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    #1

    this simple sentence

    hey, i know that it is annoying but i was just wondering if anyone could help with this simple sentence.

    I find it difficult.

    I - subject
    find - verb
    it -direct object
    difficult - ???


    what function does this adjective phrase have in the sentence?

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    #2

    Re: this simple sentence

    Quote Originally Posted by jirikoo View Post
    hey, i know that it is annoying but i was just wondering if anyone could help with this simple sentence.

    I find it difficult.

    I - subject
    find - verb
    it -direct object
    difficult - ???


    what function does this adjective phrase have in the sentence?
    ***NOT a teacher***No, jirikoo, it is NOT annoying. Everyone here LOVES grammar. "Difficult" is an adjective; most books call it an "objective complement" because it "completes" the meaning of the object. If you just say, "I find it," someone might say, "You find it what?" So you complete the object with an adjective (I find it DIFFICULT) or a noun (They elected him PRESIDENT). Or even a prepositional phrase used as an adjective (I found her IN GOOD HEALTH). (My source: Descriptive English Grammar by Homer C. House and Susan E. Harman -- an old but very good grammar book for ordinary people.) Thank you.

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    #3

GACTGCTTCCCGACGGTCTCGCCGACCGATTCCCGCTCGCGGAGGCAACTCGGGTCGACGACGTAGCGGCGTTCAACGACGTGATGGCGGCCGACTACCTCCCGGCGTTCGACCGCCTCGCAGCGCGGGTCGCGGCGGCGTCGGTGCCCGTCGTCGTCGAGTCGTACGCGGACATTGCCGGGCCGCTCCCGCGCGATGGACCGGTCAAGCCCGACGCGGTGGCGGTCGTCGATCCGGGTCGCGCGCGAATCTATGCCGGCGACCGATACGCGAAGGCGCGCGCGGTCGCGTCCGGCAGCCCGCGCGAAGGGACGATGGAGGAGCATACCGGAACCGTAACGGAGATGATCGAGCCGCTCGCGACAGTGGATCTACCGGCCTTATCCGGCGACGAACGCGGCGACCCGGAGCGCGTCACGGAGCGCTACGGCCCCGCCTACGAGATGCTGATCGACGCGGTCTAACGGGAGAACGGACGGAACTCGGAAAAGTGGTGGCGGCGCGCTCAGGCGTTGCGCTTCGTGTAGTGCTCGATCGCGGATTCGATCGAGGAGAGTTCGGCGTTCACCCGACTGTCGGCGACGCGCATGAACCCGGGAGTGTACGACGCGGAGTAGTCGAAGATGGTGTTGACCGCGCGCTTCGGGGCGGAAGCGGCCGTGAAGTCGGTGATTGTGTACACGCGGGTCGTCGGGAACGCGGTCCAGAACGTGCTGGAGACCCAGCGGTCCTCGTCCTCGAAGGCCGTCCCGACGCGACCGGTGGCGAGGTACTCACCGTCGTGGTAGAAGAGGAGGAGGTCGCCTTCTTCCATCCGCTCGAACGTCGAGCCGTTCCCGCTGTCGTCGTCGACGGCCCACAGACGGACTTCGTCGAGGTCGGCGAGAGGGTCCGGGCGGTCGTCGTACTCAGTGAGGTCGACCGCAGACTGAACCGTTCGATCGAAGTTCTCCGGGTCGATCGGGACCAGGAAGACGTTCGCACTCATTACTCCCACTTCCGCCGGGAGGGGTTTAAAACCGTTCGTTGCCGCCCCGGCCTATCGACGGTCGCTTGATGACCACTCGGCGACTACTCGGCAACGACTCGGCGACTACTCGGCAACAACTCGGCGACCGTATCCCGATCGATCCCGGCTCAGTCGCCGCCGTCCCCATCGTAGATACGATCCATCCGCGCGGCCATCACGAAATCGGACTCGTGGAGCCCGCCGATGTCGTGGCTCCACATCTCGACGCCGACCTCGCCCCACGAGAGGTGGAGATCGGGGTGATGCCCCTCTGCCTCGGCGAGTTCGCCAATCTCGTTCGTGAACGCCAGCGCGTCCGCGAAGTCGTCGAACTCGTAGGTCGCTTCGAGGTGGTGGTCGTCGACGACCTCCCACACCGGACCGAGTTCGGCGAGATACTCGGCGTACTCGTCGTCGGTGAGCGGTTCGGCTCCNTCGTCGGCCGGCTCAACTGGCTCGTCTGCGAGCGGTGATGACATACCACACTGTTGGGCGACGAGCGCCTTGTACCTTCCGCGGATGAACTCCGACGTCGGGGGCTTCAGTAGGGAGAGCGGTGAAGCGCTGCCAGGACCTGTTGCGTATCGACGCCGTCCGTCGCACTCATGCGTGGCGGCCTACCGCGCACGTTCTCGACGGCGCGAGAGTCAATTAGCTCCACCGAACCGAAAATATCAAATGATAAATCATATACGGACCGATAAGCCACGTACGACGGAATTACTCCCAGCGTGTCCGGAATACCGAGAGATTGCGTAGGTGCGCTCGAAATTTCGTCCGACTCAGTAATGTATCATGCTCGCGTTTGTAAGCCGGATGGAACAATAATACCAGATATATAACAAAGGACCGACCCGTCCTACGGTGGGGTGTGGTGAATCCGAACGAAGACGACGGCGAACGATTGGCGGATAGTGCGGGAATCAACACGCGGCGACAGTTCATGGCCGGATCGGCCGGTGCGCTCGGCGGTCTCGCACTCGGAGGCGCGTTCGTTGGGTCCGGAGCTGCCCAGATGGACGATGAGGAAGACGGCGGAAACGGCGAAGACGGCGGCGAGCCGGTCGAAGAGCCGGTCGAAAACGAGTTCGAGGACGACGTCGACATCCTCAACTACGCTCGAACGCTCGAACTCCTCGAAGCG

Re: this simple sentence

    Quote Originally Posted by TheParser View Post
    ***NOT a teacher***No, jirikoo, it is NOT annoying. Everyone here LOVES grammar. "Difficult" is an adjective; most books call it an "objective complement" because it "completes" the meaning of the object. If you just say, "I find it," someone might say, "You find it what?" So you complete the object with an adjective (I find it DIFFICULT) or a noun (They elected him PRESIDENT). Or even a prepositional phrase used as an adjective (I found her IN GOOD HEALTH). (My source: Descriptive English Grammar by Homer C. House and Susan E. Harman -- an old but very good grammar book for ordinary people.) Thank you.

    thanks mate, i thought so

    i just wanted to atomize a different sentence, but as i did not want to complicate it, i had rather chosen the above easier one. My original issue was identifying the sentence element that she did not come following the object complementin i found it sad that she did not come

    my deduction thus is that the declarative content clause (popularly named that-clause) is in the position of adjective complement, or else it is of course a part of the object complement sad that she did not come. It quite diverts from the common postulate that these kinds of clause can be found in the subject-complement or direct-object functions.

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    #4

    Re: this simple sentence

    Quote Originally Posted by jirikoo View Post
    thanks mate, i thought so

    i just wanted to atomize a different sentence, but as i did not want to complicate it, i had rather chosen the above easier one. My original issue was identifying the sentence element that she did not come following the object complementin i found it sad that she did not come

    my deduction thus is that the declarative content clause (popularly named that-clause) is in the position of adjective complement, or else it is of course a part of the object complement sad that she did not come. It quite diverts from the common postulate that these kinds of clause can be found in the subject-complement or direct-object functions.
    ***NOT a teacher***Great question. House and Harman's book explains your sentence this way: (1) "that she did not come" is a noun clause. (2) It explains "it." (3) In grammatical terms, it is a noun clause in apposition with "it." (4) So your sentence means: I found it (that she did not come) sad.

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